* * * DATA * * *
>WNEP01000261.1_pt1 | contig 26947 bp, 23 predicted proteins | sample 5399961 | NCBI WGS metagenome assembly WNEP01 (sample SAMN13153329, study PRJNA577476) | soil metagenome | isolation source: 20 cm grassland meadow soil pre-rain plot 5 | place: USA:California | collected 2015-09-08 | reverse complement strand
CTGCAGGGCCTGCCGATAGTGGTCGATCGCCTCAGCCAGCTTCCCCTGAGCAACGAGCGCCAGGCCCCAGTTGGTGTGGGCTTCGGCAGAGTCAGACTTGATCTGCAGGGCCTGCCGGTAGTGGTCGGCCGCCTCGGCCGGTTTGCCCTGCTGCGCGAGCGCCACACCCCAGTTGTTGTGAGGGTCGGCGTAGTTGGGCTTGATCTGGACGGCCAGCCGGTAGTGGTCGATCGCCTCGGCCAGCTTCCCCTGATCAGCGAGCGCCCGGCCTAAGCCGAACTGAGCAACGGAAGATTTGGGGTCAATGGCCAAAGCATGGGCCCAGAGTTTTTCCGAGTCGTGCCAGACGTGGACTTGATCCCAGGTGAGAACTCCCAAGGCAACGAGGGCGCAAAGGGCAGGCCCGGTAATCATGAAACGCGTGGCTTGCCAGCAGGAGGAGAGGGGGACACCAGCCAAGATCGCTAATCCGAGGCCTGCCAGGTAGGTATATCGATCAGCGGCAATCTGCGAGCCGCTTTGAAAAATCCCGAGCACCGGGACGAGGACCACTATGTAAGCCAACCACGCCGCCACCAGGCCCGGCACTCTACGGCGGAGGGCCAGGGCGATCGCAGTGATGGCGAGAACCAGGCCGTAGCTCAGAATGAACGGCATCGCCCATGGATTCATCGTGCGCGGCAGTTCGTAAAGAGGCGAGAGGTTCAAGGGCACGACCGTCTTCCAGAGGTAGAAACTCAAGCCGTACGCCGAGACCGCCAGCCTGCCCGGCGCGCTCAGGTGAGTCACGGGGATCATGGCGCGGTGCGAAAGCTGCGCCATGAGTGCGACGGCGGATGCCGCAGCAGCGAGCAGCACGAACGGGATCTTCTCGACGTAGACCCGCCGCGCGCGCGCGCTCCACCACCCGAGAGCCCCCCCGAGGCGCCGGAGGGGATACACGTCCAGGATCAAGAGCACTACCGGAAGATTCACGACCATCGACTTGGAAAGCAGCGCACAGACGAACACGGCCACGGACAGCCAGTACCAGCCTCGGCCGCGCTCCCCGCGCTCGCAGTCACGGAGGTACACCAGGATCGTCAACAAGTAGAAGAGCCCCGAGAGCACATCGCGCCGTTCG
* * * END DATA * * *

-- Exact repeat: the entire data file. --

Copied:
>WNEP01000261.1_pt1 | contig 26947 bp, 23 predicted proteins | sample 5399961 | NCBI WGS metagenome assembly WNEP01 (sample SAMN13153329, study PRJNA577476) | soil metagenome | isolation source: 20 cm grassland meadow soil pre-rain plot 5 | place: USA:California | collected 2015-09-08 | reverse complement strand
CTGCAGGGCCTGCCGATAGTGGTCGATCGCCTCAGCCAGCTTCCCCTGAGCAACGAGCGCCAGGCCCCAGTTGGTGTGGGCTTCGGCAGAGTCAGACTTGATCTGCAGGGCCTGCCGGTAGTGGTCGGCCGCCTCGGCCGGTTTGCCCTGCTGCGCGAGCGCCACACCCCAGTTGTTGTGAGGGTCGGCGTAGTTGGGCTTGATCTGGACGGCCAGCCGGTAGTGGTCGATCGCCTCGGCCAGCTTCCCCTGATCAGCGAGCGCCCGGCCTAAGCCGAACTGAGCAACGGAAGATTTGGGGTCAATGGCCAAAGCATGGGCCCAGAGTTTTTCCGAGTCGTGCCAGACGTGGACTTGATCCCAGGTGAGAACTCCCAAGGCAACGAGGGCGCAAAGGGCAGGCCCGGTAATCATGAAACGCGTGGCTTGCCAGCAGGAGGAGAGGGGGACACCAGCCAAGATCGCTAATCCGAGGCCTGCCAGGTAGGTATATCGATCAGCGGCAATCTGCGAGCCGCTTTGAAAAATCCCGAGCACCGGGACGAGGACCACTATGTAAGCCAACCACGCCGCCACCAGGCCCGGCACTCTACGGCGGAGGGCCAGGGCGATCGCAGTGATGGCGAGAACCAGGCCGTAGCTCAGAATGAACGGCATCGCCCATGGATTCATCGTGCGCGGCAGTTCGTAAAGAGGCGAGAGGTTCAAGGGCACGACCGTCTTCCAGAGGTAGAAACTCAAGCCGTACGCCGAGACCGCCAGCCTGCCCGGCGCGCTCAGGTGAGTCACGGGGATCATGGCGCGGTGCGAAAGCTGCGCCATGAGTGCGACGGCGGATGCCGCAGCAGCGAGCAGCACGAACGGGATCTTCTCGACGTAGACCCGCCGCGCGCGCGCGCTCCACCACCCGAGAGCCCCCCCGAGGCGCCGGAGGGGATACACGTCCAGGATCAAGAGCACTACCGGAAGATTCACGACCATCGACTTGGAAAGCAGCGCACAGACGAACACGGCCACGGACAGCCAGTACCAGCCTCGGCCGCGCTCCCCGCGCTCGCAGTCACGGAGGTACACCAGGATCGTCAACAAGTAGAAGAGCCCCGAGAGCACATCGCGCCGTTCG